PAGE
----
Update: (May 6, 2012) During a recent conversation on Twitter someone who tweets under the pen name of @NoWarNow2011 recommended that I update this article. Though I have written many additional articles about Chernobyl and the long term health effects studies, I had forgotten about this 1996 article.
It is a good idea to take a good look at the information that has been learned in the 16 years since the original article was posted. I have not changed a single word above this update. Here are some revised numbers.
The number of immediate deaths – has not changed, it is still 28.
Among the population of highly exposed people, the number that was 11 in the article above is now 19 who “died in 1987-2004 of various causes not necessarily associated with radiation exposure”.
Exposures to the thyroid and the noted effects from those exposures have received a lot of attention. The UNSCEAR report on Chernobyl now says the following about thyroid exposures:
For the last two decades, attention has been focused on investigating the association between exposure caused by radionuclides released in the Chernobyl accident and late effects, in particular thyroid cancer in children. Doses to the thyroid received in the first few months after the accident were particularly high in those who were children and adolescents at the time in Belarus, Ukraine and the most affected Russian regions and drank milk with high levels of radioactive iodine. By 2005, more than 6,000 thyroid cancer cases had been diagnosed in this group, and it is most likely that a large fraction of these thyroid cancers is attributable to radioiodine intake. It is expected that the increase in thyroid cancer incidence due to the Chernobyl accident will continue for many more years, although the long-term increase is difficult to quantify precisely.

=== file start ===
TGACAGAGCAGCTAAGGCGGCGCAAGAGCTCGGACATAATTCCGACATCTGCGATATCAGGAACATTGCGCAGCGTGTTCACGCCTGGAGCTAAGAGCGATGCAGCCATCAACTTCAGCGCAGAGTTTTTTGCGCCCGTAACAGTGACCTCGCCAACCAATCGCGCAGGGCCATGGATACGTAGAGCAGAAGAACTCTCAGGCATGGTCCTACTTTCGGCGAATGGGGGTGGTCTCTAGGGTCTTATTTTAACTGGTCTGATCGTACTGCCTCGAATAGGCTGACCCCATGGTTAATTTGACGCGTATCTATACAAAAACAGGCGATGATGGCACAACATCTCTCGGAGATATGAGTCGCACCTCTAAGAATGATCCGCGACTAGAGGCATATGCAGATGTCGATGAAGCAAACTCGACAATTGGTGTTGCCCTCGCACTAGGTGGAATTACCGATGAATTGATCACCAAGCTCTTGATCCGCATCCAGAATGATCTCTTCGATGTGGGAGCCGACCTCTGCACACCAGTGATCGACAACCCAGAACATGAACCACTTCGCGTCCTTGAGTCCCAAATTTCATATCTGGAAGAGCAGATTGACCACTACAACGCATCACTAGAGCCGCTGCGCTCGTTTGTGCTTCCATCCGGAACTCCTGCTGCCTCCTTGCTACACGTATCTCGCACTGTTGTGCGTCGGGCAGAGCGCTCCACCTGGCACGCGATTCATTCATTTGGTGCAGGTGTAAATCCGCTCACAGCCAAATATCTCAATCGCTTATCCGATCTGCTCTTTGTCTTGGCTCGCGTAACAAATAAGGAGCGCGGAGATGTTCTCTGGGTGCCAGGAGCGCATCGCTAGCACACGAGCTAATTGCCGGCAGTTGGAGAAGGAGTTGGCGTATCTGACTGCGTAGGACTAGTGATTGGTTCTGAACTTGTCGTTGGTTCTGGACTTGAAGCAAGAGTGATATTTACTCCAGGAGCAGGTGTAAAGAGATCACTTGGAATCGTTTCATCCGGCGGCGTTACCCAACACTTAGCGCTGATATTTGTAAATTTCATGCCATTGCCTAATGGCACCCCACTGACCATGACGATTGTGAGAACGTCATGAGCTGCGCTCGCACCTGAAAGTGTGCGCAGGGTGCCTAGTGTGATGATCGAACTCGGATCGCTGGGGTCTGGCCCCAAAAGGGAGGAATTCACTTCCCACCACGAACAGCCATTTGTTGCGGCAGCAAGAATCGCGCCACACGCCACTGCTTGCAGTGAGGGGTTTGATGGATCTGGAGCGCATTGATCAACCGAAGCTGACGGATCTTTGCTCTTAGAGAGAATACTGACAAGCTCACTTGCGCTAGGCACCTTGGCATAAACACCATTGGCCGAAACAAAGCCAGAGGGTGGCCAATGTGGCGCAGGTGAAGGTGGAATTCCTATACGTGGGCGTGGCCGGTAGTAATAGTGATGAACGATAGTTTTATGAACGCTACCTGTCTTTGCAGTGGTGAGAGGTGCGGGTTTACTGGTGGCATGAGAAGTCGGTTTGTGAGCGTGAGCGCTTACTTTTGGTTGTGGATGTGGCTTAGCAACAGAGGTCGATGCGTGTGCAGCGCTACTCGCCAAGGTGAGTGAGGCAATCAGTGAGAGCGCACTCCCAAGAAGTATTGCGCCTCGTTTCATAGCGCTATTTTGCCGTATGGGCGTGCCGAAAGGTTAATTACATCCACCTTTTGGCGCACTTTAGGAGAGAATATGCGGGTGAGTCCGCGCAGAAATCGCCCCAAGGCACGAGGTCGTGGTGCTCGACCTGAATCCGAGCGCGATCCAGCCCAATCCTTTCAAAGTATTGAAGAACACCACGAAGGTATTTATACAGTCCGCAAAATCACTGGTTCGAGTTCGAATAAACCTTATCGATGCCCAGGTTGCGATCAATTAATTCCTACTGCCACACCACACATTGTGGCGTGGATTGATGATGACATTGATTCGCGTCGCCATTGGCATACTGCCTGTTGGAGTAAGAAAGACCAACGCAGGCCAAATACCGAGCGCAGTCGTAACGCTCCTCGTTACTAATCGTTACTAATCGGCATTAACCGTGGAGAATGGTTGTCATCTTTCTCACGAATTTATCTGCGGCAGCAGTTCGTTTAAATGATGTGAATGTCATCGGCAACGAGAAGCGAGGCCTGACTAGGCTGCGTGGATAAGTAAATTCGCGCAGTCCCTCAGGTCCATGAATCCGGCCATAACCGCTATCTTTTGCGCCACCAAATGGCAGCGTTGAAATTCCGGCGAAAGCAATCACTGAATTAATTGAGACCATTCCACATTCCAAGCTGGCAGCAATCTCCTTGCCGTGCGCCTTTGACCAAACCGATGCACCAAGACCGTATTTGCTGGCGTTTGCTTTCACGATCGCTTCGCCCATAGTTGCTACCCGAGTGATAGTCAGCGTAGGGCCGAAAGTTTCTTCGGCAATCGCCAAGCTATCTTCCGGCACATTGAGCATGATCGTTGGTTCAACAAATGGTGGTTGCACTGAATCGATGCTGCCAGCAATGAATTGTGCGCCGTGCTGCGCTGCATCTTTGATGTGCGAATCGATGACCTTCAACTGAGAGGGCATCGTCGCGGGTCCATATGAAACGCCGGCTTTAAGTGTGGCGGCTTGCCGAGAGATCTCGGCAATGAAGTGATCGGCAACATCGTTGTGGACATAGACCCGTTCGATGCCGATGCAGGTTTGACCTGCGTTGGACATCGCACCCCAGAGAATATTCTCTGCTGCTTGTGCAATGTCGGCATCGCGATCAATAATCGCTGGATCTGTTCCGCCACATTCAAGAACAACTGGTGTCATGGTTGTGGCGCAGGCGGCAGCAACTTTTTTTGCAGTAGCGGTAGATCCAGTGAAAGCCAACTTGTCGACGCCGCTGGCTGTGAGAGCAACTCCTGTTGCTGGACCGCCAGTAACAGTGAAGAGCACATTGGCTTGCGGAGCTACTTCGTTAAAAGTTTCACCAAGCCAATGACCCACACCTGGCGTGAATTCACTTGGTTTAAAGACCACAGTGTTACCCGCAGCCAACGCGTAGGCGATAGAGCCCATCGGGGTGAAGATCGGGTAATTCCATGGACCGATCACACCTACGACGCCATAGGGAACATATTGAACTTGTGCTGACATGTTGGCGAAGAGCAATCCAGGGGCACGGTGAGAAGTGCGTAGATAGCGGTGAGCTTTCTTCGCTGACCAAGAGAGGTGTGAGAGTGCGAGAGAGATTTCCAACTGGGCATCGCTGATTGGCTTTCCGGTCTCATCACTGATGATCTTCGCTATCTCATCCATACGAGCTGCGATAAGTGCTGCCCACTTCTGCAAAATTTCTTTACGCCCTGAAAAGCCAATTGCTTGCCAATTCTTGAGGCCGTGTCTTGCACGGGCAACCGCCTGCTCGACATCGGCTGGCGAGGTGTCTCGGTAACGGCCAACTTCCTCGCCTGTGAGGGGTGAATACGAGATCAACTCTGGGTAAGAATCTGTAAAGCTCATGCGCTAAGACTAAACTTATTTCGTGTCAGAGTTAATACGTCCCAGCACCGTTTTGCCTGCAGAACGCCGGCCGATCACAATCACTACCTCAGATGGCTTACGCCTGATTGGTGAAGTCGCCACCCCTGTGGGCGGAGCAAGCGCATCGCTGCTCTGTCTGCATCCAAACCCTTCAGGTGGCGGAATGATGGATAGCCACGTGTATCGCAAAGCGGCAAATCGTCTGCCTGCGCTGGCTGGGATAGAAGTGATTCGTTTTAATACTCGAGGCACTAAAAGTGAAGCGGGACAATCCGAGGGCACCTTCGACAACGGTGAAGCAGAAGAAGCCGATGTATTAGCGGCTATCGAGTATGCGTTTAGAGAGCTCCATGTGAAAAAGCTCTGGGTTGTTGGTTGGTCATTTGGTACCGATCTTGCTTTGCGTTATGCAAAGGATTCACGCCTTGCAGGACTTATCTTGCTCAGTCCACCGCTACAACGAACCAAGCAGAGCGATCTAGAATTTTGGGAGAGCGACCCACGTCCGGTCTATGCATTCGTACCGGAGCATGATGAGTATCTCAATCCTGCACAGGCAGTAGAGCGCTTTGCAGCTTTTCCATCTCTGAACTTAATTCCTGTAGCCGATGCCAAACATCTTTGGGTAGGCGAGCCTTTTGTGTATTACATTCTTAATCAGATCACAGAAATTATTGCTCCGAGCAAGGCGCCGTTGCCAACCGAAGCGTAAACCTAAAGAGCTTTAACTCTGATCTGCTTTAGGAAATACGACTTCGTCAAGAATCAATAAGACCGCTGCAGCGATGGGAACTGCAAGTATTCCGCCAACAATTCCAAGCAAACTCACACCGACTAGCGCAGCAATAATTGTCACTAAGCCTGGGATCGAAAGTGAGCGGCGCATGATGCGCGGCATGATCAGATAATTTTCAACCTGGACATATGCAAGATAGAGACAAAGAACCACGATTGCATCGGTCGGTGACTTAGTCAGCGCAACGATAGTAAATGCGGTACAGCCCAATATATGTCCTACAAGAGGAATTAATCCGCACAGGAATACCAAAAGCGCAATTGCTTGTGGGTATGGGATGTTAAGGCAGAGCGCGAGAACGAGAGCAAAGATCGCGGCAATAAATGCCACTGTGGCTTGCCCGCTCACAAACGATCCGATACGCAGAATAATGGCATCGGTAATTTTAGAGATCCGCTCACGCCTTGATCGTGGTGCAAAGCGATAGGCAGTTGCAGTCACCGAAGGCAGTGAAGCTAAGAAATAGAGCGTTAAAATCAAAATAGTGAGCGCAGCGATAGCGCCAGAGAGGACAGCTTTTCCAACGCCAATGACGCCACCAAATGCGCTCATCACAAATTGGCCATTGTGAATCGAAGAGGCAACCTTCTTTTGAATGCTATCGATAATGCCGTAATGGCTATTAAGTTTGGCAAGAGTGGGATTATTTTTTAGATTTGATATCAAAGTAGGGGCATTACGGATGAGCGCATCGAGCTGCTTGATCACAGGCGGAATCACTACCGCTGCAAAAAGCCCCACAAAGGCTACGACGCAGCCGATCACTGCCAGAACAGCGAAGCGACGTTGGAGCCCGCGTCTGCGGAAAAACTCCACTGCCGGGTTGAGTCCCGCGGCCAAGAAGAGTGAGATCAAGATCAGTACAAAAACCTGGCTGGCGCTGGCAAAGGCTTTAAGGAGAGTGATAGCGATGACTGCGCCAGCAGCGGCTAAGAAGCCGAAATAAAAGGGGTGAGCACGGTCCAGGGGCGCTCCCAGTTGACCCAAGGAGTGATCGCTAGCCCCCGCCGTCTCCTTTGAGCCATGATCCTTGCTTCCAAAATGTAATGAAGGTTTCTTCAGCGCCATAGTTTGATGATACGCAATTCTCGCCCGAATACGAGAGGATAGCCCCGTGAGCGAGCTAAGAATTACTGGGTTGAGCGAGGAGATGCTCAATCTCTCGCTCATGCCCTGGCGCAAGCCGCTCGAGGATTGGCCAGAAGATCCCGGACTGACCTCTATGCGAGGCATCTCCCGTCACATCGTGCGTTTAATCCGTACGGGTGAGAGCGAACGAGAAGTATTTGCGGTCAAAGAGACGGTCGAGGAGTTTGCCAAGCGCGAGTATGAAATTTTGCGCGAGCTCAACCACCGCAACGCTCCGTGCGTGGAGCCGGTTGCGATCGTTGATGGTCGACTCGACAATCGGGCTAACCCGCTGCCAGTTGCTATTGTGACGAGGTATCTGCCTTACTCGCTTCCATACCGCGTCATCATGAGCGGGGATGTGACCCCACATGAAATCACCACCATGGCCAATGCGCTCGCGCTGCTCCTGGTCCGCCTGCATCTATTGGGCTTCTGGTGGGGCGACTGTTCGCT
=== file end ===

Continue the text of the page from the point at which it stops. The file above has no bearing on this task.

The executive summary of the UNSCEAR report, which was updated in 2010, includes the following final paragraph. It makes me feel pretty good about the accuracy of the assessment that I reported in 1996. It was pretty close to the truth as we know it today.
The accident at the Chernobyl nuclear power plant in 1986 was a tragic event for its victims, and those most affected suffered major hardship. Some of the people who dealt with the emergency lost their lives. Although those exposed as children and the emergency and recovery workers are at increased risk of radiation-induced effects, the vast majority of the population need not live in fear of serious health consequences due to the radiation from the Chernobyl accident. For the most part, they were exposed to radiation levels comparable to or a few times higher than annual levels of natural background, and future exposures continue to slowly diminish as the radionuclides decay. Lives have been seriously disrupted by the Chernobyl accident, but from the radiological point of view, generally positive prospects for the future health of most individuals should prevail.